A gunman stands watch outside the old Newnan Hospital. Another gunman is inside. There are hostages, and there are victims inside.
Coweta County Sheriff’s Deputies arrive on the scene, taking cover behind their cars, then neutralizing the first gunman. With that threat out of the way, the deputies look for a way to go inside.
Eventually, they find a way and make it in safely. A brief struggle ensues inside, and the other gunman is taken care of. Meanwhile, a multitude of Coweta County deputies surround the perimeter, making sure none of the suspects get out.
This, of course, was part of an exercise, to make sure Coweta County deputies are prepared for the real thing.
For the last couple of weeks, the Coweta County Sheriff’s Office has been engaging in training that they call “stress inoculation.”
But for most of the public, the training being held at the old Newnan Hospital is active shooter training.
“We try to introduce as much stress as realistically possible, not just for the sake of stressing them out, but to get their brain used to being in this situation. God forbid, if it ever happens, you’ve done everything you can do,” said Inv. Toby Nix, public information officer for the Coweta County Sheriff’s Office. “We re-create the scenario, so when it does happen, your mind has been there. Your body can’t go where your mind hasn’t been.”
Major Warren Campbell explained how the Sheriff’s Office conducts the training, to make sure deputies know what to do, when they need to do it.
“We don’t train until you get it right. We train until you can’t get it wrong,” Campbell said. “We’re going to keep training and keep training until you literally can’t get it wrong because you’ve done it so many times. You wake up in the morning and you brush your teeth. Do you get that wrong? How many times have you done it? Thousands and thousands of times. We can’t replicate thousands, but we’ll keep doing it until you can’t get it wrong.”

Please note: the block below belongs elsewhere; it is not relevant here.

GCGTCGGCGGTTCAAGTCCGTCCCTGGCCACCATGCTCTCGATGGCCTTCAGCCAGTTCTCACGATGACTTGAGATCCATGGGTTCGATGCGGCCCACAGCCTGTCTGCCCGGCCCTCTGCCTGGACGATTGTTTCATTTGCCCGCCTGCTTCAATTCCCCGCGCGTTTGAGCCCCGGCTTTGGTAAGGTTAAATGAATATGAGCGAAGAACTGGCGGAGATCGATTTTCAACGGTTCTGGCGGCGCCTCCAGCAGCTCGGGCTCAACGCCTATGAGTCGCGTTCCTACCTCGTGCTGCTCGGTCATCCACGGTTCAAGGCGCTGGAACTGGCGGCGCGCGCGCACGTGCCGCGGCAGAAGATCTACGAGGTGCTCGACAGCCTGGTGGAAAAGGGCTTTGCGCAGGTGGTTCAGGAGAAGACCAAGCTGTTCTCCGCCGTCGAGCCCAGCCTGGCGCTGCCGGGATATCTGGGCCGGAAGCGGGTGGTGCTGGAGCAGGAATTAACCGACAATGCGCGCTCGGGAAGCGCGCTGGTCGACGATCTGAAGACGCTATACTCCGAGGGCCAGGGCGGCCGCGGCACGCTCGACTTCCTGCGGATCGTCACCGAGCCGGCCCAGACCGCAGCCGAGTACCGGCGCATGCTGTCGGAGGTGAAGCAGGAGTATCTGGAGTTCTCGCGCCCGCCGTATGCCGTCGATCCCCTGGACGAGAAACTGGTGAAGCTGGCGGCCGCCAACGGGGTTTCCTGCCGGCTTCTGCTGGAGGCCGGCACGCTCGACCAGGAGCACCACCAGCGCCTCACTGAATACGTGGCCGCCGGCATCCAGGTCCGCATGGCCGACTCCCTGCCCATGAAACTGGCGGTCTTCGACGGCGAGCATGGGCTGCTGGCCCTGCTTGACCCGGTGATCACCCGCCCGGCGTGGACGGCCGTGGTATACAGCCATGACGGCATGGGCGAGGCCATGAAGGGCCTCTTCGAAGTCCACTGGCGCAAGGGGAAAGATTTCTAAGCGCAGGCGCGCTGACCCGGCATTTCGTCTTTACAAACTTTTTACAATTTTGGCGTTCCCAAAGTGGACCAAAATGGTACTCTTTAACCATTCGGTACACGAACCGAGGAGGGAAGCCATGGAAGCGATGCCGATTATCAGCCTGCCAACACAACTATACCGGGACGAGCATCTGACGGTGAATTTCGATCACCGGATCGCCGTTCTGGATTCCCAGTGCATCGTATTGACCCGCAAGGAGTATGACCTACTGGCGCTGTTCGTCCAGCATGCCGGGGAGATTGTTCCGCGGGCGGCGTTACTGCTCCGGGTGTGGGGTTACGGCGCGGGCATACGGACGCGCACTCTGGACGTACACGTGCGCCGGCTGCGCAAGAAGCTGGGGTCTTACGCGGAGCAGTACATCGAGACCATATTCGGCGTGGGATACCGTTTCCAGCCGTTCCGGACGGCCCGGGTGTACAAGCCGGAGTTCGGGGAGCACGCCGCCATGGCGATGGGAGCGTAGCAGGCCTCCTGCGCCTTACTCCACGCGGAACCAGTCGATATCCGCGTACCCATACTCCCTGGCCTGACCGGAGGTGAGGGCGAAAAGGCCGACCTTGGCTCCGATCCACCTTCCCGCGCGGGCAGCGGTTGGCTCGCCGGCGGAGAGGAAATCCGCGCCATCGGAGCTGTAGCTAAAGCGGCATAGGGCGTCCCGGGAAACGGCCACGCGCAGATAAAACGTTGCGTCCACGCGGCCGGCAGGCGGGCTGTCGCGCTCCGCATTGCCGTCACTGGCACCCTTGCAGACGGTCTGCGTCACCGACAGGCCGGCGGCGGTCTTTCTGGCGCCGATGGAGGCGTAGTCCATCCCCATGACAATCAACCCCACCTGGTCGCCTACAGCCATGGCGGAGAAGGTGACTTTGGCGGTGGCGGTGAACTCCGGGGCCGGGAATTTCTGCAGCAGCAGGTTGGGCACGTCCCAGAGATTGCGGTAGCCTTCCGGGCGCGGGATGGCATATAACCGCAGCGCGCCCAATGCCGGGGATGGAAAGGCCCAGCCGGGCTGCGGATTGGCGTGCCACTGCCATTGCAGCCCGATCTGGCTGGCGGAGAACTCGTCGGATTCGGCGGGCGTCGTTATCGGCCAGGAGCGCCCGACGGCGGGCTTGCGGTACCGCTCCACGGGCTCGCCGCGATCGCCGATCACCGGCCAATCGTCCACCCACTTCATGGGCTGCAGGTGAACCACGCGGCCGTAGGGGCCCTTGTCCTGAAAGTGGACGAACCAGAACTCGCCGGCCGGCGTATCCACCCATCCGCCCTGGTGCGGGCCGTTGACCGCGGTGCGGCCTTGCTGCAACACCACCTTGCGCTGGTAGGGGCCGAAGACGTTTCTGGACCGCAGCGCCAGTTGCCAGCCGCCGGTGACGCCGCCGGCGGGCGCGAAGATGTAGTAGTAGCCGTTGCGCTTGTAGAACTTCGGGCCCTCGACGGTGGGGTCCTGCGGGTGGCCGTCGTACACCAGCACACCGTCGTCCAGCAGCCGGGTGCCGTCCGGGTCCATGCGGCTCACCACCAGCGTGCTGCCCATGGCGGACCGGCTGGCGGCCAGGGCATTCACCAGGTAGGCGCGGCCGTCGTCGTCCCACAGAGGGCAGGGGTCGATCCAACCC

“That’s the way we try to do it. I’ve been doing a lot of training with him, and that’s not just something he says; that’s something we do,” Nix said. “You’ll see how many times they’ll run through a scenario, how many times they do whatever; they train until they can’t get it wrong. We’ve got to make life-altering decisions in a split second. You have to be comfortable in your training.”
Training to reduce the “fight-or-flight” mentality
Campbell explained how the training helps officers get used to scenarios such as this, so they are able to think clearly when their lives, and the lives of others, depend on it.
“What we’re fighting is a bunch of physiological factors,” Campbell said. “When the sympathetic nervous system kicks in for fight or flight, you have a lot of physiological factors, like increased heart rate, sweating, heavy breathing, high blood pressure, you have auditory exclusion, visual exclusion, stress, you have time lapses getting to slow down. I’m fighting for my life or I’m running for my life, so the body begins to shut some stuff down. So you can’t think very clearly.”
Campbell said that the training inoculates law enforcement officers in the same types of stressors that they may see in the field, so their fight-or-flight defense mechanism is not triggered as much.
“You get to see things and hear things that they normally wouldn’t hear when fight or flight kicks in, so they can process information, make better decisions and make different decisions than they would, because they were fearful, they were sweating,” Campbell said.
Campbell said trainees will walk down the hallway, walk 25 feet, shoot a sim gun and breathe heavy out of stress.